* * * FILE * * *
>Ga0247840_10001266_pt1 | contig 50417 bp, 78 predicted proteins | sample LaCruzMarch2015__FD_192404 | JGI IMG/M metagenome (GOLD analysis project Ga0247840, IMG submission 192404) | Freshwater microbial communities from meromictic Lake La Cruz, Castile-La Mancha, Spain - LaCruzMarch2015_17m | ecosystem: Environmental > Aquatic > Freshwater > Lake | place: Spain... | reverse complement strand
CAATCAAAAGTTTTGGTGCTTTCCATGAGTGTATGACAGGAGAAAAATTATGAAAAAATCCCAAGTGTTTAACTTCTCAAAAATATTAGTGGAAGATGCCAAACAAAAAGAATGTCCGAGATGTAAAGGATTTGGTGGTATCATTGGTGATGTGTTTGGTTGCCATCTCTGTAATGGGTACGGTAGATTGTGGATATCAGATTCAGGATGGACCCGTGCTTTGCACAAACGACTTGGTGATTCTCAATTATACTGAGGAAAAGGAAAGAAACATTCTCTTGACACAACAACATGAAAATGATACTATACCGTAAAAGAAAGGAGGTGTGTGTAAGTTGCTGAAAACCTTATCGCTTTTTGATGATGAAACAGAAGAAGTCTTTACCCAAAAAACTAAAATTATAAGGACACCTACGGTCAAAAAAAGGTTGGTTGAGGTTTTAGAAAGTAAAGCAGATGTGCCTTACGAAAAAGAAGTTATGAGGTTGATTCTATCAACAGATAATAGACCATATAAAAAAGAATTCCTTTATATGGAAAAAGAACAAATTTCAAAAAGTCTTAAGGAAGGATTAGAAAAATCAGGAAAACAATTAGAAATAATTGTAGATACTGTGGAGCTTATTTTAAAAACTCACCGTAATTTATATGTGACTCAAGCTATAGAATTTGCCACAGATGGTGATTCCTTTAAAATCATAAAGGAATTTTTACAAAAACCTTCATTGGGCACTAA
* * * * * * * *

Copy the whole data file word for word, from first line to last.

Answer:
>Ga0247840_10001266_pt1 | contig 50417 bp, 78 predicted proteins | sample LaCruzMarch2015__FD_192404 | JGI IMG/M metagenome (GOLD analysis project Ga0247840, IMG submission 192404) | Freshwater microbial communities from meromictic Lake La Cruz, Castile-La Mancha, Spain - LaCruzMarch2015_17m | ecosystem: Environmental > Aquatic > Freshwater > Lake | place: Spain... | reverse complement strand
CAATCAAAAGTTTTGGTGCTTTCCATGAGTGTATGACAGGAGAAAAATTATGAAAAAATCCCAAGTGTTTAACTTCTCAAAAATATTAGTGGAAGATGCCAAACAAAAAGAATGTCCGAGATGTAAAGGATTTGGTGGTATCATTGGTGATGTGTTTGGTTGCCATCTCTGTAATGGGTACGGTAGATTGTGGATATCAGATTCAGGATGGACCCGTGCTTTGCACAAACGACTTGGTGATTCTCAATTATACTGAGGAAAAGGAAAGAAACATTCTCTTGACACAACAACATGAAAATGATACTATACCGTAAAAGAAAGGAGGTGTGTGTAAGTTGCTGAAAACCTTATCGCTTTTTGATGATGAAACAGAAGAAGTCTTTACCCAAAAAACTAAAATTATAAGGACACCTACGGTCAAAAAAAGGTTGGTTGAGGTTTTAGAAAGTAAAGCAGATGTGCCTTACGAAAAAGAAGTTATGAGGTTGATTCTATCAACAGATAATAGACCATATAAAAAAGAATTCCTTTATATGGAAAAAGAACAAATTTCAAAAAGTCTTAAGGAAGGATTAGAAAAATCAGGAAAACAATTAGAAATAATTGTAGATACTGTGGAGCTTATTTTAAAAACTCACCGTAATTTATATGTGACTCAAGCTATAGAATTTGCCACAGATGGTGATTCCTTTAAAATCATAAAGGAATTTTTACAAAAACCTTCATTGGGCACTAA